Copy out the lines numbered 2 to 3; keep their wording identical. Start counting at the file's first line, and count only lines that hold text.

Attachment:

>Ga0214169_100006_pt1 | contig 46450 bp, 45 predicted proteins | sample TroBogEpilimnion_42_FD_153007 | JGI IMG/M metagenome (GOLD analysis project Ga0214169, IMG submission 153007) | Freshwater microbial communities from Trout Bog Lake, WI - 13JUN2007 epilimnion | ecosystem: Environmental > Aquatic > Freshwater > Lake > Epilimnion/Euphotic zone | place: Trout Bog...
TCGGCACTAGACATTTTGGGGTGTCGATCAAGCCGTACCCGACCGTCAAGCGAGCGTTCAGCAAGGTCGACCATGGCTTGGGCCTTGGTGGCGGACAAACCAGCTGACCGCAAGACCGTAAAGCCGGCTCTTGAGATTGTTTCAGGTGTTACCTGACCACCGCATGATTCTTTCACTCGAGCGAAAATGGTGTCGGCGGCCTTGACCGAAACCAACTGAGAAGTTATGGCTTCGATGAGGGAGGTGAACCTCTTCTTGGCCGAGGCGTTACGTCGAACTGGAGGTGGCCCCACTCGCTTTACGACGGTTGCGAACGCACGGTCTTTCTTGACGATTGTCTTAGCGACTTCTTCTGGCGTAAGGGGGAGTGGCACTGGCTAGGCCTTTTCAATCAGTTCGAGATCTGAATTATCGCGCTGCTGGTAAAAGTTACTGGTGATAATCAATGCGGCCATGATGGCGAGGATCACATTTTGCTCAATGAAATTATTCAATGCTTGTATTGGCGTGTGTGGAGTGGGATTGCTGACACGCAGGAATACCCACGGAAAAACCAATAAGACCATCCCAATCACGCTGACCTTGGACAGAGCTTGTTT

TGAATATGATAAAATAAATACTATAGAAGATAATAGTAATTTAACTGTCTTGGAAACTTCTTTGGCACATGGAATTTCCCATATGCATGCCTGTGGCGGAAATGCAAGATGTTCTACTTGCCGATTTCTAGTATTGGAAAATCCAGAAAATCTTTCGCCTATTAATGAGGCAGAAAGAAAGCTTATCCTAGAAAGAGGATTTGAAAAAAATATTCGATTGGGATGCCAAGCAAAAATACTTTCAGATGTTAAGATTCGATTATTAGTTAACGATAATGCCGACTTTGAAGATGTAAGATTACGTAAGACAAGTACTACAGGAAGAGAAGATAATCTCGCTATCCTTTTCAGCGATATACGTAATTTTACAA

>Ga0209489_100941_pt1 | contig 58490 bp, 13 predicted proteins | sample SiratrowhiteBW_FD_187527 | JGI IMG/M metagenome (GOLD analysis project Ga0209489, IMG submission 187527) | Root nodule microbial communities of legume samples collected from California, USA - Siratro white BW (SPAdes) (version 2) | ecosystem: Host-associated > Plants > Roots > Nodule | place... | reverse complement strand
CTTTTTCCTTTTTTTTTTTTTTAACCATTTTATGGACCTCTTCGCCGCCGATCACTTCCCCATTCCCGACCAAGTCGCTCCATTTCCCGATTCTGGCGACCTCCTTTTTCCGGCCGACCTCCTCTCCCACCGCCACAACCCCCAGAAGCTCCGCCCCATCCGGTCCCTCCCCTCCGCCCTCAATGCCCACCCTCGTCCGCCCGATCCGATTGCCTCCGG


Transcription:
TCGGCACTAGACATTTTGGGGTGTCGATCAAGCCGTACCCGACCGTCAAGCGAGCGTTCAGCAAGGTCGACCATGGCTTGGGCCTTGGTGGCGGACAAACCAGCTGACCGCAAGACCGTAAAGCCGGCTCTTGAGATTGTTTCAGGTGTTACCTGACCACCGCATGATTCTTTCACTCGAGCGAAAATGGTGTCGGCGGCCTTGACCGAAACCAACTGAGAAGTTATGGCTTCGATGAGGGAGGTGAACCTCTTCTTGGCCGAGGCGTTACGTCGAACTGGAGGTGGCCCCACTCGCTTTACGACGGTTGCGAACGCACGGTCTTTCTTGACGATTGTCTTAGCGACTTCTTCTGGCGTAAGGGGGAGTGGCACTGGCTAGGCCTTTTCAATCAGTTCGAGATCTGAATTATCGCGCTGCTGGTAAAAGTTACTGGTGATAATCAATGCGGCCATGATGGCGAGGATCACATTTTGCTCAATGAAATTATTCAATGCTTGTATTGGCGTGTGTGGAGTGGGATTGCTGACACGCAGGAATACCCACGGAAAAACCAATAAGACCATCCCAATCACGCTGACCTTGGACAGAGCTTGTTT

TGAATATGATAAAATAAATACTATAGAAGATAATAGTAATTTAACTGTCTTGGAAACTTCTTTGGCACATGGAATTTCCCATATGCATGCCTGTGGCGGAAATGCAAGATGTTCTACTTGCCGATTTCTAGTATTGGAAAATCCAGAAAATCTTTCGCCTATTAATGAGGCAGAAAGAAAGCTTATCCTAGAAAGAGGATTTGAAAAAAATATTCGATTGGGATGCCAAGCAAAAATACTTTCAGATGTTAAGATTCGATTATTAGTTAACGATAATGCCGACTTTGAAGATGTAAGATTACGTAAGACAAGTACTACAGGAAGAGAAGATAATCTCGCTATCCTTTTCAGCGATATACGTAATTTTACAA